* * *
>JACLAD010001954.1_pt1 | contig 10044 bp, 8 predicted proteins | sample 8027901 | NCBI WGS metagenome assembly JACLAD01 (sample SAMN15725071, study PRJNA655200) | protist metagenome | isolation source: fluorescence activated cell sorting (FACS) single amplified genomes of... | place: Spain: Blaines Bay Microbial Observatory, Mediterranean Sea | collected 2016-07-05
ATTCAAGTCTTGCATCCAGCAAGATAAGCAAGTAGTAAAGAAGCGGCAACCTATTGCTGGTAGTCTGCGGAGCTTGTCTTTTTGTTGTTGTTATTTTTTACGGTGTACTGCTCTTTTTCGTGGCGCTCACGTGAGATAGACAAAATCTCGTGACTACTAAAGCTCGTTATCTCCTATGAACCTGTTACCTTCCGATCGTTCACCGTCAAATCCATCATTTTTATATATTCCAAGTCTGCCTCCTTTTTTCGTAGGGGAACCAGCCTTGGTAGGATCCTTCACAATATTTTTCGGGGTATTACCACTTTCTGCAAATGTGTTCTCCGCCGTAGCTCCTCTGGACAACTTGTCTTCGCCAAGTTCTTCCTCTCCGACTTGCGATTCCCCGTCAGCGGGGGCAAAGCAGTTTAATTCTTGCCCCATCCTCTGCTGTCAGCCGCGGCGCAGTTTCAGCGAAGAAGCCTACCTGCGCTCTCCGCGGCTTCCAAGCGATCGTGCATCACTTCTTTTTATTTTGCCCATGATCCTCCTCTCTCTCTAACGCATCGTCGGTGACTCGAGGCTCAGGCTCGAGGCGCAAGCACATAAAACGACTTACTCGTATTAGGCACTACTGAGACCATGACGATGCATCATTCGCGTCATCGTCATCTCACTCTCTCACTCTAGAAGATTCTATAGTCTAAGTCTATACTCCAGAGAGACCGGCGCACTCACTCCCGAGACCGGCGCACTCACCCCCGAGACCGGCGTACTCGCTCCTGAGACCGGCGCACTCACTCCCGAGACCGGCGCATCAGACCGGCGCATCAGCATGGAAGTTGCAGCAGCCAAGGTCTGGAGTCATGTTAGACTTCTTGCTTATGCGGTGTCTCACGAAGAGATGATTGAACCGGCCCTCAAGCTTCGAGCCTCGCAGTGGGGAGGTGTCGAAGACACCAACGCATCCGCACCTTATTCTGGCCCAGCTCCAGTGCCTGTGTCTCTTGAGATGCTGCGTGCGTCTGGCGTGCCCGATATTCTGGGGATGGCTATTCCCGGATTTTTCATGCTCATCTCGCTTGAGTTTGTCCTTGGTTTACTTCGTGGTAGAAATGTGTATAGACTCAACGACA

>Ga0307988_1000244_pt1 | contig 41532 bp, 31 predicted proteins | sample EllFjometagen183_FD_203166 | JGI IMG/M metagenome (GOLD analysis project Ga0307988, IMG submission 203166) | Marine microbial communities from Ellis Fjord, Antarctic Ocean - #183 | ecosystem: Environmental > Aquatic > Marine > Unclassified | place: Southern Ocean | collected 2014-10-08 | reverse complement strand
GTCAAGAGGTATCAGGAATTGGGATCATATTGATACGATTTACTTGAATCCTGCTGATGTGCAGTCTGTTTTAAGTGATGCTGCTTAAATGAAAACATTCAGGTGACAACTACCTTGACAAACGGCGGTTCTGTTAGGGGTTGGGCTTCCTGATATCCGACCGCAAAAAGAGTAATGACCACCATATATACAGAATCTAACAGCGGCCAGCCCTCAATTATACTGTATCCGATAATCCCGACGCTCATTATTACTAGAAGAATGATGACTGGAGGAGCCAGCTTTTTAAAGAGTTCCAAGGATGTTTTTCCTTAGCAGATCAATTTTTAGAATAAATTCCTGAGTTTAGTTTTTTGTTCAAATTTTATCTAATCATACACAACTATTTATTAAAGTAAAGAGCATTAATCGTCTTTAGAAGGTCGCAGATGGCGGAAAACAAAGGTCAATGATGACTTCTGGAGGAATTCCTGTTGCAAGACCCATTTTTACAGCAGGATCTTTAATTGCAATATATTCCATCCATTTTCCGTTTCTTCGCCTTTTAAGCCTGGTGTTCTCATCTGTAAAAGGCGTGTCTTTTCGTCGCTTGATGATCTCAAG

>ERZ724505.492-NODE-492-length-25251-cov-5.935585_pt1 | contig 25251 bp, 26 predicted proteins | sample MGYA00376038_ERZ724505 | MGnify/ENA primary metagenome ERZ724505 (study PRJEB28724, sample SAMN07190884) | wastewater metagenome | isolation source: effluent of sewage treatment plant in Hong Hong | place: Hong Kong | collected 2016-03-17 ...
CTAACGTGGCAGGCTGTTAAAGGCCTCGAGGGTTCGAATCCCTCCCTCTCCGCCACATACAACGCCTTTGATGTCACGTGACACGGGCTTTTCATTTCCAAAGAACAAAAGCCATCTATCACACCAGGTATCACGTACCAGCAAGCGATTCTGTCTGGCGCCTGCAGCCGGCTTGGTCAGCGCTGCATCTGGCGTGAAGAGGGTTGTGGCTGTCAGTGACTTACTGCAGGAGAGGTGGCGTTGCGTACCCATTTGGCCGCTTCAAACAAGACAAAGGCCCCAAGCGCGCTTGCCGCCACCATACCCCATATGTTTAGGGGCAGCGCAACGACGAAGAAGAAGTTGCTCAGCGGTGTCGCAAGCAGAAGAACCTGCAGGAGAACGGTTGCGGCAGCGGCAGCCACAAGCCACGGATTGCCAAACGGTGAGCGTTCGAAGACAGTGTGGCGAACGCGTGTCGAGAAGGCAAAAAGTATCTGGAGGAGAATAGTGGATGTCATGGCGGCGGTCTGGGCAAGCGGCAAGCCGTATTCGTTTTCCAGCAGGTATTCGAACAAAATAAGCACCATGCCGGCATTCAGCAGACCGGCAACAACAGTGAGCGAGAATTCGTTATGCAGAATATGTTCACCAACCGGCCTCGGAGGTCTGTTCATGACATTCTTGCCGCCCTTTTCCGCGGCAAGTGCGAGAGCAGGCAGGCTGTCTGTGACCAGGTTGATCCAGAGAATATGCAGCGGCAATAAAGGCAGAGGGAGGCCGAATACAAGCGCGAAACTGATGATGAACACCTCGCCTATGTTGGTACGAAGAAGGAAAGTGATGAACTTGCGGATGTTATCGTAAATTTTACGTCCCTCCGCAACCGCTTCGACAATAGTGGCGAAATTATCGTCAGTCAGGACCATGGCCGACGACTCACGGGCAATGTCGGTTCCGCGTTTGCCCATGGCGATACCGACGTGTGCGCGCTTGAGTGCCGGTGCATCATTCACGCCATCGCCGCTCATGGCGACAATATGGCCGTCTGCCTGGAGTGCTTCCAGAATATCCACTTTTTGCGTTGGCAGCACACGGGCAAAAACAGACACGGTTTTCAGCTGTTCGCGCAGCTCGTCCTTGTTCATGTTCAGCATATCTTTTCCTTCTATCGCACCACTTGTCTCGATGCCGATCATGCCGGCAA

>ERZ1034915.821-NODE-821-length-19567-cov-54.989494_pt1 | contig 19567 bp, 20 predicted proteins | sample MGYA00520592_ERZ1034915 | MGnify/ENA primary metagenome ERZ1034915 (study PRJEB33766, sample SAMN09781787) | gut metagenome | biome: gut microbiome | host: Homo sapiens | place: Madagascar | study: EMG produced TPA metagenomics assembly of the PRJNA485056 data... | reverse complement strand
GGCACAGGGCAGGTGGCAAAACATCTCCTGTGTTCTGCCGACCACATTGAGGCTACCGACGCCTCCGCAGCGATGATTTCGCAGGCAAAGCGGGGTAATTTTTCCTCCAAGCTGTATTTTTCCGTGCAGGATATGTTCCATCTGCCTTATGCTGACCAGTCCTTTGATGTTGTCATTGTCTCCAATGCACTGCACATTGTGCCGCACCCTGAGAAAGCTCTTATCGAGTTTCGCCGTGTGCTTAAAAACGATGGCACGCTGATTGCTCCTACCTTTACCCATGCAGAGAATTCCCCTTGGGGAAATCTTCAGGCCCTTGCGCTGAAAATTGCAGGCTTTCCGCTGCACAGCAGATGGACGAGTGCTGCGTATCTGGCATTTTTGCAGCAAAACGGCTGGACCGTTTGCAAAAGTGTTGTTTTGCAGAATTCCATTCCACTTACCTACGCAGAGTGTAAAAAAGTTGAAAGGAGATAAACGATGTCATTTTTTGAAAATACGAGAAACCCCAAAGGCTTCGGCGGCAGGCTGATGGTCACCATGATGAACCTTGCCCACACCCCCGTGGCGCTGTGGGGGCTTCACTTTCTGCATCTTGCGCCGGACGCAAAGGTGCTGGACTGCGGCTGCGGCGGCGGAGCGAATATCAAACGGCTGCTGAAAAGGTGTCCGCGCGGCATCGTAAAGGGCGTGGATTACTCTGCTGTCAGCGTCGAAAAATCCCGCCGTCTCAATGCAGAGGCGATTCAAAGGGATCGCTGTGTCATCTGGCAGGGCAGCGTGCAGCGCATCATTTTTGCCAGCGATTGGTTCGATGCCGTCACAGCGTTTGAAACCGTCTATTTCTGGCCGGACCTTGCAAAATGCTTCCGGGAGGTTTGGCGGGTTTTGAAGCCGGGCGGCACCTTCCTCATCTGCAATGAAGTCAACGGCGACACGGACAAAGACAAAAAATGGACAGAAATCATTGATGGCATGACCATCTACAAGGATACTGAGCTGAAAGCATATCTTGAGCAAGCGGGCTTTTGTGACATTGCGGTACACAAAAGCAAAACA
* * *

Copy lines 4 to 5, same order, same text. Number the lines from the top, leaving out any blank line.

GTCAAGAGGTATCAGGAATTGGGATCATATTGATACGATTTACTTGAATCCTGCTGATGTGCAGTCTGTTTTAAGTGATGCTGCTTAAATGAAAACATTCAGGTGACAACTACCTTGACAAACGGCGGTTCTGTTAGGGGTTGGGCTTCCTGATATCCGACCGCAAAAAGAGTAATGACCACCATATATACAGAATCTAACAGCGGCCAGCCCTCAATTATACTGTATCCGATAATCCCGACGCTCATTATTACTAGAAGAATGATGACTGGAGGAGCCAGCTTTTTAAAGAGTTCCAAGGATGTTTTTCCTTAGCAGATCAATTTTTAGAATAAATTCCTGAGTTTAGTTTTTTGTTCAAATTTTATCTAATCATACACAACTATTTATTAAAGTAAAGAGCATTAATCGTCTTTAGAAGGTCGCAGATGGCGGAAAACAAAGGTCAATGATGACTTCTGGAGGAATTCCTGTTGCAAGACCCATTTTTACAGCAGGATCTTTAATTGCAATATATTCCATCCATTTTCCGTTTCTTCGCCTTTTAAGCCTGGTGTTCTCATCTGTAAAAGGCGTGTCTTTTCGTCGCTTGATGATCTCAAG

>ERZ724505.492-NODE-492-length-25251-cov-5.935585_pt1 | contig 25251 bp, 26 predicted proteins | sample MGYA00376038_ERZ724505 | MGnify/ENA primary metagenome ERZ724505 (study PRJEB28724, sample SAMN07190884) | wastewater metagenome | isolation source: effluent of sewage treatment plant in Hong Hong | place: Hong Kong | collected 2016-03-17 ...